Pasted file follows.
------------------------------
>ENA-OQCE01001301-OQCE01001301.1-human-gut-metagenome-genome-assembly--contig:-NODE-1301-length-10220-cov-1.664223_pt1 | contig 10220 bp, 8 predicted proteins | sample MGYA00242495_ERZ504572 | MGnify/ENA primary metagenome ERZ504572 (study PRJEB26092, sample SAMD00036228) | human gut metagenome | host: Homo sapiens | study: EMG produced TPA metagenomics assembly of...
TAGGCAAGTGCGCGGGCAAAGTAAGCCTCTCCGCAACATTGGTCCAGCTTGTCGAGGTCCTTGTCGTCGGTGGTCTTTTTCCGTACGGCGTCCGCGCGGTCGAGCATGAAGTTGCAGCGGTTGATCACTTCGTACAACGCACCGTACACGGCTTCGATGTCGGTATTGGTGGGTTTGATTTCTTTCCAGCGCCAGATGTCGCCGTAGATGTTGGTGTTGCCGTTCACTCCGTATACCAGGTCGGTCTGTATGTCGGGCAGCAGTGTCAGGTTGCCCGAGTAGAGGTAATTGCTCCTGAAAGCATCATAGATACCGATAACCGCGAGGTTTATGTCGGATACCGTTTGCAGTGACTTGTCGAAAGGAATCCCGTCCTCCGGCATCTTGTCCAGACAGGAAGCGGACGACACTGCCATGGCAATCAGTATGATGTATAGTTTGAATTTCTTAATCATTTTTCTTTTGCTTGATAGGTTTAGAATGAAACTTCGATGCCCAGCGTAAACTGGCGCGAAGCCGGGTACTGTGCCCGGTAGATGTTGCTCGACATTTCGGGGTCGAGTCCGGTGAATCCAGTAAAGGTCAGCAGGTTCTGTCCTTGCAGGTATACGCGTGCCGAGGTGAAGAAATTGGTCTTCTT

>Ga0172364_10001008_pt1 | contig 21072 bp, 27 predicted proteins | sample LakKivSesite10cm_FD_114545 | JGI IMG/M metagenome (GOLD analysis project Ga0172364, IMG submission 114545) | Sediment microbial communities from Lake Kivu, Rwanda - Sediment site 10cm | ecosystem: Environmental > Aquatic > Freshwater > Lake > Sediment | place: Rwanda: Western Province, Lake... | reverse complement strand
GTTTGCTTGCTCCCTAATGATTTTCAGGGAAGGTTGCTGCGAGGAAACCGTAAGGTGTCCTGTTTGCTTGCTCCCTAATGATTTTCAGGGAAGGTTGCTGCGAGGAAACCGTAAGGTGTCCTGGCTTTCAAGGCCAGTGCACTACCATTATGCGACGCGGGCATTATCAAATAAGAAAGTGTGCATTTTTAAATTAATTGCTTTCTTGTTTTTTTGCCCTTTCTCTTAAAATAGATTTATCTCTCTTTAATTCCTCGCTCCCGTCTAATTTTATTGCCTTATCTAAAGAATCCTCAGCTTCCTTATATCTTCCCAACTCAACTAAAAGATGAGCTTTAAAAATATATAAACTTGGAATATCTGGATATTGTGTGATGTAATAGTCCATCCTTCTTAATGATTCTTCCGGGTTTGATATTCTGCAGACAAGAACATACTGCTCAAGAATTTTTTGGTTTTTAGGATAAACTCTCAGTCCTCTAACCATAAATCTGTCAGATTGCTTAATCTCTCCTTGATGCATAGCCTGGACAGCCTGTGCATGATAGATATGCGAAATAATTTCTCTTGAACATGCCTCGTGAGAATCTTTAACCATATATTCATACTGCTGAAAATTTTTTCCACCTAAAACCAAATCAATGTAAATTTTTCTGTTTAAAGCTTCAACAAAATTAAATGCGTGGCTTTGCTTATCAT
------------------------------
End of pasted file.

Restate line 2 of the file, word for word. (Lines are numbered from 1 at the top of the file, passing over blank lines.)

TAGGCAAGTGCGCGGGCAAAGTAAGCCTCTCCGCAACATTGGTCCAGCTTGTCGAGGTCCTTGTCGTCGGTGGTCTTTTTCCGTACGGCGTCCGCGCGGTCGAGCATGAAGTTGCAGCGGTTGATCACTTCGTACAACGCACCGTACACGGCTTCGATGTCGGTATTGGTGGGTTTGATTTCTTTCCAGCGCCAGATGTCGCCGTAGATGTTGGTGTTGCCGTTCACTCCGTATACCAGGTCGGTCTGTATGTCGGGCAGCAGTGTCAGGTTGCCCGAGTAGAGGTAATTGCTCCTGAAAGCATCATAGATACCGATAACCGCGAGGTTTATGTCGGATACCGTTTGCAGTGACTTGTCGAAAGGAATCCCGTCCTCCGGCATCTTGTCCAGACAGGAAGCGGACGACACTGCCATGGCAATCAGTATGATGTATAGTTTGAATTTCTTAATCATTTTTCTTTTGCTTGATAGGTTTAGAATGAAACTTCGATGCCCAGCGTAAACTGGCGCGAAGCCGGGTACTGTGCCCGGTAGATGTTGCTCGACATTTCGGGGTCGAGTCCGGTGAATCCAGTAAAGGTCAGCAGGTTCTGTCCTTGCAGGTATACGCGTGCCGAGGTGAAGAAATTGGTCTTCTT